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Mbongo v. Jp Morgan Chase Bank, N.A.

United States District Court, Fourth Circuit

August 9, 2013

FLAUBERT MBONGO, et al., pro se Plaintiffs,
v.
JP MORGAN CHASE BANK, N.A., et al. Defendants.

MEMORANDUM OPINION

PETER J. MESSITTE, District Judge.

Flaubert Mbongo and Charlotte Dikongue ("Plaintiffs"), pro se, have sued JP Morgan Chase Bank, N.A. and Wells Fargo Bank, N.A. ("Defendants") for breach of contract (Count I), breach of the implied covenant of good faith and fair dealing (Count H), and promissory estoppel (Count III), alleging that Defendants wrongfully denied them a trial period plan (TPP) that would have given them an opportunity to qualify for a modified mortgage under the federal Home Affordable Modification Program ("RAMP"). Plaintiffs have moved for summary judgment on all counts [Paper No. 20], and Defendants have cross-moved for summary judgment on all counts [Paper No. 30].

For the following reasons, Plaintiffs' Motion for Summary Judgment is DENIED, and Defendants' Cross-Motion for Summary Judgment is GRANTED.

I.

Plaintiffs fell on hard times and were rendered unable to make the mortgage payments on their home in Silver Spring, Maryland.[1] On April 3, 2010, they contacted Defendant banks to request modification of their mortgage under HAMP, a federal initiative intended to avoid foreclosures by creating incentives for the modification of outstanding mortgage loans.

Plaintiffs allege that they received a letter dated July 9, 2010 from Defendants stating that, if they met the eligibility criteria, including submitting all of the required documentation, they would be offered a TPP, i.e. a three month or longer trial period in which borrowers make payments under modified payment terms. If Plaintiffs were offered a TPP, and if they complied with the TPP agreement and if their representations remained true and correct, they would be offered permanent modification of their mortgage.

Plaintiffs allege that during the thirteen months following the initial invitation letter, they sent in all the required documentation numerous times. They submit that their documentation was met by continuous letters from Defendants telling them that they would be considered for a TPP if they sent in the required documentation. Then, on November 29, 2010, say Plaintiffs, they were told for the first time that they were being denied modification because of their failure to send in required documentation. However, on December 28, 2010 and again on February 1, 2011, Plaintiffs were allegedly invited by Defendants to once again apply for a HAMP modification. Plaintiffs claim that the same cycle ensued as before, in which the Banks' repeated requests for documentation were met with prompt submissions of the requested documentation. But on April 20. 2011, Plaintiffs were told for a second time that they were being declared ineligible for a TPP because of a failure to send in the requested documentation. Despite receiving yet another invitation from Defendants to apply for HAMP, Plaintiffs suggest they had grown exasperated with their futile back-and-forth with Defendants and therefore filed suit against them in the Circuit Court for Montgomery County. The case was removed to this Court on the basis of federal question and diversity jurisdiction and is presently before the Court on dispositive motions.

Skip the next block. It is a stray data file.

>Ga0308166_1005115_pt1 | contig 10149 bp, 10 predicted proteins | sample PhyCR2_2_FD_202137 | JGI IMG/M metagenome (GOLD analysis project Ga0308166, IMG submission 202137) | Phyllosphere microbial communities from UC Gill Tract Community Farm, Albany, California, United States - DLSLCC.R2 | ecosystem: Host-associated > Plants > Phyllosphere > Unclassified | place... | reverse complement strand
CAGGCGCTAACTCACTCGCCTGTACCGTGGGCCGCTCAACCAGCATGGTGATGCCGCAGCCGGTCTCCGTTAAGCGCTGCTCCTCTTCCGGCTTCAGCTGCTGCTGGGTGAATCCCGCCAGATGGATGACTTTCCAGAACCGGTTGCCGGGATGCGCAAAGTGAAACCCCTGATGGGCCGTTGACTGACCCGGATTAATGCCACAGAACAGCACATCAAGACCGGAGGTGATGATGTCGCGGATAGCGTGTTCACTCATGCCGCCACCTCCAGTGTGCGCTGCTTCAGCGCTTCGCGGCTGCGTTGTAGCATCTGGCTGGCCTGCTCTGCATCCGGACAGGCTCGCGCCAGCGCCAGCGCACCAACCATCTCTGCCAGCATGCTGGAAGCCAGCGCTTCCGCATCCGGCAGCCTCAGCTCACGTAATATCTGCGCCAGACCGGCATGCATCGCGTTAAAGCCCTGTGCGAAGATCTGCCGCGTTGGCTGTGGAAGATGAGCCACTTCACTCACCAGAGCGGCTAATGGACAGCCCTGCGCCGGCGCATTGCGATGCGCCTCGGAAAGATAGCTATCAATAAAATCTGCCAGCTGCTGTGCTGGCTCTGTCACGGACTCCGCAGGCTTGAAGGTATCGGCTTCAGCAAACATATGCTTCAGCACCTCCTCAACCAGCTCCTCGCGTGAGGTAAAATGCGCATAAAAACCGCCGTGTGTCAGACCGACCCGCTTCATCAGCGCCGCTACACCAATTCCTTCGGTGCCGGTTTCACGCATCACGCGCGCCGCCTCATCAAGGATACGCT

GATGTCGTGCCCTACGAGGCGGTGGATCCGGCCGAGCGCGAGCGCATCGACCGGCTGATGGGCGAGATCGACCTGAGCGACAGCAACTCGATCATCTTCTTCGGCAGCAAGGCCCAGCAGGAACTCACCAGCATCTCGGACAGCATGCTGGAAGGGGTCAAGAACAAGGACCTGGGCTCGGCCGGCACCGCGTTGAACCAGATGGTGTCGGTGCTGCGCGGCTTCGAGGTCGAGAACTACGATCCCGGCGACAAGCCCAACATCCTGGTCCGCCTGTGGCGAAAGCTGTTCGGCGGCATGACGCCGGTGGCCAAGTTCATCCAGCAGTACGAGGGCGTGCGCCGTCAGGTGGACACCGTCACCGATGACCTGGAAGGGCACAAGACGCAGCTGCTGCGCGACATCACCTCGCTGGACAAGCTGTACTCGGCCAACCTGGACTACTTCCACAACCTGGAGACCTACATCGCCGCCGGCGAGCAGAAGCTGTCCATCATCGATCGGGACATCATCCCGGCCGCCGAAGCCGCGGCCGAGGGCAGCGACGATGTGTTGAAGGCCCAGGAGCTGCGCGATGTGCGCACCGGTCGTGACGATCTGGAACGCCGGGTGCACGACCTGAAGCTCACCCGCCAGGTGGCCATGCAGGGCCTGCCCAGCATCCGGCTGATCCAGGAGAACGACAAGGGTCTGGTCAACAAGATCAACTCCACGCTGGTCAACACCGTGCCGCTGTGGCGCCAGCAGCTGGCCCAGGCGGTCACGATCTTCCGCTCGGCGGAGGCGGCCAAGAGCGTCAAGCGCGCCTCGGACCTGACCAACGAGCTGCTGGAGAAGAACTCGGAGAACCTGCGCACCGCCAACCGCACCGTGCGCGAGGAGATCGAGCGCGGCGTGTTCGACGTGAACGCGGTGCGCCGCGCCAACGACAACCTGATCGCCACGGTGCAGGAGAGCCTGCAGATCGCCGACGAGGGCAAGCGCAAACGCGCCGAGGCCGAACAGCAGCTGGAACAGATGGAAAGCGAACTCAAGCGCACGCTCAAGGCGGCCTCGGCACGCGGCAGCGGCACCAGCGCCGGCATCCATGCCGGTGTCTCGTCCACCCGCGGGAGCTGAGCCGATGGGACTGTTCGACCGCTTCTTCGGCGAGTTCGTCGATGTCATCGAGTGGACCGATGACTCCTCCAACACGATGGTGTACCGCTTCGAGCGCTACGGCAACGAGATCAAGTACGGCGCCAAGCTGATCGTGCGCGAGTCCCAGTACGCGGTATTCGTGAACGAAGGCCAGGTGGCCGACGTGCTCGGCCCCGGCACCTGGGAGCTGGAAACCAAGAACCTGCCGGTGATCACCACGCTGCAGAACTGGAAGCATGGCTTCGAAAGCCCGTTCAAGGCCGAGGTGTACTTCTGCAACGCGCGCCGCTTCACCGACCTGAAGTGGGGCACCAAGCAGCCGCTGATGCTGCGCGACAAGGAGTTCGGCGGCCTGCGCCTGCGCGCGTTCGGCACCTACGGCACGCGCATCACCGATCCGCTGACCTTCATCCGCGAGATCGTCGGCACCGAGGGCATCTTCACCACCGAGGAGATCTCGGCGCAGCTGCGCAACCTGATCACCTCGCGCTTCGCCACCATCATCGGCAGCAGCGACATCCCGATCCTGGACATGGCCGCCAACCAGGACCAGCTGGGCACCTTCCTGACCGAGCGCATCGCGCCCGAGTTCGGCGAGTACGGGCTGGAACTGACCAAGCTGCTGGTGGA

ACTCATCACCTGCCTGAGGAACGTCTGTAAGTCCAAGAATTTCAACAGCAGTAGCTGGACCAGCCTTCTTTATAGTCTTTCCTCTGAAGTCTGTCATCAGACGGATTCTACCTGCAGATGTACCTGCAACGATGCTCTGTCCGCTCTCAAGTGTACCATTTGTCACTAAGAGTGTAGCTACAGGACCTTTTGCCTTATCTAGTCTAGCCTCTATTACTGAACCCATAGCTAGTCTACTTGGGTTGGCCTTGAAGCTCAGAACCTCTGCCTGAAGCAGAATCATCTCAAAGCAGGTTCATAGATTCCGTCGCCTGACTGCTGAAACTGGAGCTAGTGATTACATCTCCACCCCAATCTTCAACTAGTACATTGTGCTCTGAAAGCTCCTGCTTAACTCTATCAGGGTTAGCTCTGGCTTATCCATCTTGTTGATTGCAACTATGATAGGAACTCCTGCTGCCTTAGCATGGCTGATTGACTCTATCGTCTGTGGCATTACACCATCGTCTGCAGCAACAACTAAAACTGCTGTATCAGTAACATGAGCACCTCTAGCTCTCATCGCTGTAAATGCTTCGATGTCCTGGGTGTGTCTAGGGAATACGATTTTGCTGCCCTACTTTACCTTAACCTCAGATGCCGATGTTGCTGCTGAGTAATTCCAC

II.

Summary judgment is appropriate when there is no genuine dispute as to any material fact, and the movant is entitled to judgment as a matter of law. See Celotex Corp. v. Catrett, 477 U.S. 317, 322-23 (1986). A dispute of fact is genuine "if the evidence is such that a reasonable jury could return a verdict for the nonmoving party." Anderson v. Liberty Lobby, Inc., 477 U.S. 242, 252 (1986). Summary judgment may be granted against a party who fails to make a showing sufficient to establish the elements essential to the party's claim and on which the party will bear the burden of proof at trial. Celotex Corp., 477 U.S. at 322.

In considering a motion for summary judgment, the Court must "draw all justifiable inferences in favor of the nonmoving party." Masson v. New Yorker Mag., Inc., 501 U.S. 496, 520 (1991) (citing Anderson, 477 U.S. at 255). However, it is the "affirmative obligation of the trial judge to prevent factually unsupported claims and defenses from proceeding to trial." Bouchat v. Baltimore Ravens Football Club, Inc., 346 F.3d 514, 526 (internal quotation marks omitted) (quoting Drewin v. Pratt, 999 F.2d 774, 778-79 (4th Cir. 1993), and citing Celotex Corp., 477 U.S. at 323-24).

III.

Plaintiffs ask for summary judgment on all three of their claims against Defendants: (1) breach of contract, (2) breach of the implied covenant of good faith and fair dealing, and (3) promissory estoppel. Defendants have filed a cross-motion for summary judgment on all these claims.

The Court finds that Plaintiffs have not demonstrated that they are entitled to judgment as a matter of law because the facts they allege establish no cognizable cause of action. Defendants' Cross-Motion ...


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